0.38

3.7

18.0

1996

13.6

0.6

120

306

426

4.2

0.49

3.3

22.3

1997a

15.6

0.6

117

390

506

4.6

-

4.5

30.1

1997b

15.5

0.6

108

406

514

5.2

-

5.3

57.9

Cultivars

                 

Unicorn

13.9

0.6

113

307

420

4.0

0.28

3.4

23.4

Stirling

13.5

0.7

111

338

450

4.7

0.50

4.0

28.6

Harrington

13.0

0.7

111

350

460

4.8

0.74

4.6

42.3

Skiff

13.4

0.7

110

393

503

4.9

0.38

5.3

40.8

Table 2: Season and cultivar means for measures of thermal durations (Cd), leaves, shoot and spikelet, and dry mass over the spike formation stage (FI - MPN) and spike/stem growth (MPN – Anth) sub-stages. It is over these intervals that the vegetative foundation at FI is translated into actual yield potential at anthesis. Temp = mean for temperature, PTQ = photo-thermal quotient, S = sowing, FI = floral initiation, MPN = maximum primordia number, Anth = anthesis, LN = leaf number on the main stem, LAI = leaf area index, RCE = rate of canopy expansion (LAI/Cd), TI = tiller interval (Cd/tiller), TS = tiller survival (%), DM = dry mass.

Variation

Temp

PTQ

Duration (Cd)

LN

Canopy

Shoot/plant

RSE

Spikelet

DM g/m2

due to

C

MJ/m2. C

FI - MPN

MPN - Anth

S - Anth

MPN

LAI

RCE x 102

TI

No.

TS

mm /Cd

No.

SS

MPN

Anth

Seasons

                               

1994

12.7

1.3

294

374

1128

8.3

2.8

1.02

84

7.2

56

-

 

-

223

709

1995

11.0

1.0

292

466

1144

7.3

1.6

0.37

100

5.0

75

-

 

-

123

427

1996

13.7

0.7

428

559

1414

8.7

4.8

1.35

36

8.7

64

1.8

45

65

261

782

1997a

13.2

1.0

413

519

1439

8.7

-

-

54

9.0

59

1.6

43

61

260

830

1997b

12.4

0.9

396

527

1380

9.2

-

-

45

9.6

55

1.4

46

64

439

1013

Cultivars

                               

Unicorn

12.3

0.9

318

460

1198

7.7

2.6

0.95

63

7.5

63

1.9

46

62

208

623

Stirling

12.5

0.9

364

490

1290

8.7

2.8

0.84

67

7.4

67

1.6

41

63

249

750

Harrington

12.6

1.0

399

467

1305

8.9

4.0

1.40

70

7.1

61

1.5

50

67

338

840

Skiff

12.6

1.1

368

543

1395

8.4

2.0

0.59

59

9.5

57

1.2

45

61

263

781

c. Realization of actual yield potential at the time of maturity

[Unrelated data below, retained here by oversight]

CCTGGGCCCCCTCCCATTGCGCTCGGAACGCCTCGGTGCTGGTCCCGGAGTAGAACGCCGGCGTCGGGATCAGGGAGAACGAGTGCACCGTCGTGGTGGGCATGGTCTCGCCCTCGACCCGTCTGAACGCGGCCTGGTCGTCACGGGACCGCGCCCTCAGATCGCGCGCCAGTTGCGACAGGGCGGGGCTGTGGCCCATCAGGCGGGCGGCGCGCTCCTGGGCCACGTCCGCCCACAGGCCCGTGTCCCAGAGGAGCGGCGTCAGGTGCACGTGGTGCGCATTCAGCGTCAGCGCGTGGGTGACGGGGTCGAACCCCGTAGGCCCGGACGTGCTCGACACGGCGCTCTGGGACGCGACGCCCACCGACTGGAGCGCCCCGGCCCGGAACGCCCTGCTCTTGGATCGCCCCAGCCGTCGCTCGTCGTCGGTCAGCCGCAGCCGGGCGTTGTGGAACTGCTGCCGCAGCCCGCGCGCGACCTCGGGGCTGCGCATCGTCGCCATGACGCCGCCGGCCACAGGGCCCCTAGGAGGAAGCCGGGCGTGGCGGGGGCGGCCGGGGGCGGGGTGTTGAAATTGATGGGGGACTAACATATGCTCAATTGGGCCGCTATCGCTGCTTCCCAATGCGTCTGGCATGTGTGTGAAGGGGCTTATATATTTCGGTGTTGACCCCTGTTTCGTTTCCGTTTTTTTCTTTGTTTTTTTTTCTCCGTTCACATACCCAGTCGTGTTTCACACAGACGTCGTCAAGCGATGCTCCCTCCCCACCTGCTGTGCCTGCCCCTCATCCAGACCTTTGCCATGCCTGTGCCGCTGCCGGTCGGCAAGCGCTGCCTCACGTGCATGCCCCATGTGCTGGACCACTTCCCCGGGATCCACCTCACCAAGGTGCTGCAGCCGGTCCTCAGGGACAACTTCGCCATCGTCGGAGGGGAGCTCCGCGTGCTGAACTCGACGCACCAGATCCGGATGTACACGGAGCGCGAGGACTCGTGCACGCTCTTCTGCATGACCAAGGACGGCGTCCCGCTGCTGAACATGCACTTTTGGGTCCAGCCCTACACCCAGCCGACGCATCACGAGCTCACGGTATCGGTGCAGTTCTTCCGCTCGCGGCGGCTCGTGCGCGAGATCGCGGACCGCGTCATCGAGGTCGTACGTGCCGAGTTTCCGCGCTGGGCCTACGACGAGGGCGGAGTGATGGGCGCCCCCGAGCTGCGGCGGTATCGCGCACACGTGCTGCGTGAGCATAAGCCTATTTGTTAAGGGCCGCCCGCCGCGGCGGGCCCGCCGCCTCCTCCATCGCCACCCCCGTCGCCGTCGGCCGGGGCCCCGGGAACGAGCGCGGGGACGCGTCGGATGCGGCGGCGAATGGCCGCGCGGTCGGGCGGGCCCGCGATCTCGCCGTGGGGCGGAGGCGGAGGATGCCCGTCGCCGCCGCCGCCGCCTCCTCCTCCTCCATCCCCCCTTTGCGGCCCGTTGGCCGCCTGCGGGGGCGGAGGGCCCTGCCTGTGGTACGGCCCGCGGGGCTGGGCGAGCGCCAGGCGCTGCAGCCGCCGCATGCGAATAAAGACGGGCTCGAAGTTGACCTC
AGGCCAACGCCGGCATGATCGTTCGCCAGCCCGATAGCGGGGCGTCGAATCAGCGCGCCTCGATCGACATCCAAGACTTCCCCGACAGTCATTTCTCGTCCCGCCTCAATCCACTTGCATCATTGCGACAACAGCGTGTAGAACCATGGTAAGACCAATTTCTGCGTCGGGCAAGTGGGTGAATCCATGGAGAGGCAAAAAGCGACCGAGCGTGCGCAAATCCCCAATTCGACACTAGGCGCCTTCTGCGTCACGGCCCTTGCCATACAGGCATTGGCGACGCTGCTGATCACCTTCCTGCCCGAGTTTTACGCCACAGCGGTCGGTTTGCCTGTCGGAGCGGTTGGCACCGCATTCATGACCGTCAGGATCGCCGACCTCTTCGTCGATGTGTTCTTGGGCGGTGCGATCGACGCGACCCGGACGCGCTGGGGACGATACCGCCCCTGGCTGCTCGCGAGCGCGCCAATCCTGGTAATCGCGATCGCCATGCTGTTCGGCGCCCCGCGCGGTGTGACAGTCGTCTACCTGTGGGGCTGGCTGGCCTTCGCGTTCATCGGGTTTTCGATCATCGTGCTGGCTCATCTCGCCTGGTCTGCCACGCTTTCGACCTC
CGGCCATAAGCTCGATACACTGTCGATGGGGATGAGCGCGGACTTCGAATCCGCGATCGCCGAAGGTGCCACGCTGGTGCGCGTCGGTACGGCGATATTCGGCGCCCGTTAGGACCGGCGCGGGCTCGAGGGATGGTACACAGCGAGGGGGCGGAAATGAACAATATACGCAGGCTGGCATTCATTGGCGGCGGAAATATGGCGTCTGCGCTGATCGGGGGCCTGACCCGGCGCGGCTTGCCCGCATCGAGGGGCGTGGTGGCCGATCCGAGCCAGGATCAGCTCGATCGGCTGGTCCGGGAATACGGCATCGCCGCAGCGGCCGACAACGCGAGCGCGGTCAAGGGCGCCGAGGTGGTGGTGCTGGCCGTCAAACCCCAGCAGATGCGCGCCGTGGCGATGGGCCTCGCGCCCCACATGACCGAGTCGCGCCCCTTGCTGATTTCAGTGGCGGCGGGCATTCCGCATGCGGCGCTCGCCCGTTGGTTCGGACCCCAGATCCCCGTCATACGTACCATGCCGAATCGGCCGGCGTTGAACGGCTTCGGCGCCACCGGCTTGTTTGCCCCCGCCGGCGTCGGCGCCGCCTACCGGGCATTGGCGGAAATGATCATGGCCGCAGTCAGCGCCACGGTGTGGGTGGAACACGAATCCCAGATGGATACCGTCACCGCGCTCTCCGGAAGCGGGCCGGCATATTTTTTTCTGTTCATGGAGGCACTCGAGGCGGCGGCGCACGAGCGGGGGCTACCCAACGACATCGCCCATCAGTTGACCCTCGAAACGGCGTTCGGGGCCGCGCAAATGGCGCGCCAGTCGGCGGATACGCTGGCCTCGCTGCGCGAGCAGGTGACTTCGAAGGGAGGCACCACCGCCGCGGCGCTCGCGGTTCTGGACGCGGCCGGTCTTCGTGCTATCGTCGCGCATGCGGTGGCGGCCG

In the interval from anthesis to maturity grains form and grow in size (Figs. 1 and 2). The duration of this interval varied minimally with cultivar but greatly with season. Plant dry mass doubled, with contributions from current photosynthesis supplemented by the translocation of stored reserves as canopy senescence increased (Fig. 1 and Table 3). Seasonal and cultivar differences in dry mass at maturity was strongly correlated with dry masses at anthesis but not, with either grain yield or harvest index. This reflex the influence of temperature, evaporative demand and soil moisture availability on the realisation of potential yield.

Table 3: Season and cultivar means for measures of thermal durations (Cd), leaves, shoot and spikelet, and dry mass over the post-anthesis innterval (Anth – PM). It is over this intervals that the potential yield at the time of anthesis is translated into realizeable yield at maturity. Temp = mean for temperature, PTQ = photo-thermal quotient, S = sowing, AA = awn appearance, Anth = anthesis, LN = leaf number on the main stem, MLAI = maximum leaf area index, RCS = rate of canopy senescence (LAI/Cd), MShn = maximum shoot number, PT = primary tiller, FShn = fertile shoot number, DM = dry mass, GY = grain yield, HI = harvest index.

Variation

Temp

PTQ

Duration (oCd)

LN

Canopy

Shoot number/plant

DM

GY

HI

due to

oC

MJ/m2.oC

S - PM

Anth - PM

AA

MLAI

RCS x 102

MShn

PT

FShn

(g/m2)

(g/m2)

(%)

Seasons

   

-

-

-

-

-

-

-

-

-

-

-

1994

21.6

1.50

1657

528

12.0

5.36

0.91

10.2

4.0

5.5

1234

472

38

1995

14.2

1.48

1826

683

11.0

2.49

0.30

5.5

3.2

4.2

1050

503

48

1996

15.0

1.27

1983

569

12.3

7.24

0.83

9.8

4.7

6.2

1433

653

43

1997a

15.9

1.27

2117

679

11.8

-

-

10.3

4.0

6.0

1653

615

38

1997b

15.9

1.28

2020

640

12.0

-

-

11.6

-

6.5

1718

670

39

Cultivars

                         

Unicorn

14.1

1.25

1812

614

11.3

4.91

0.60

9.0

4.0

5.5

1335

582

45

Stirling

16.8

1.38

1925

635

12.0

4.83

0.64

9.3

3.9

5.9

1410

559

40

Harrington

17.0

1.40

1938

634

11.8

5.49

0.75

8.3

3.9

5.0

1466

604

40

Skiff

17.5

1.40

2007

612

11.8

3.48

0.52

11.0

3.8

6.0

1445

594

43

Conclusions

  • Relative to growing season duration the timing of anthesis is a major factor determining the adaptation of cultivars and their classification into developmental groupings. Although correlated with the duration to FI, cultivar differences in the timing of anthesis were significantly greater due to subtle variation in the duration of sub-stages over the interval from FI to Anthesis.
  • Developmental differences within cultivar groupings were inconsistently expressed due to interactions with transient and unpredictable variations in seasonal weather conditions. Such differences are of value in retrospectively explaining cultivar differences in performance but, of limited value as selection criteria or for predictive purposes.
  • With results of any single trial reflecting specific adaptation to the seasonal weather conditions experienced, selection in early generations is therefore opportunistic, with recommendations unreliable unless replicated over a realistic number of seasons.

References

1. Boyd, W. J. R. (1996): In: Barley genetics VII. Proc. 7th Int. Barley Genet. Symp., Saskatoon, Canada. pp. 276-283

2. Jalal Kamali, M. R. (1999): Ph. D. Thesis (submitted), The University of Western Australia. pp. 380.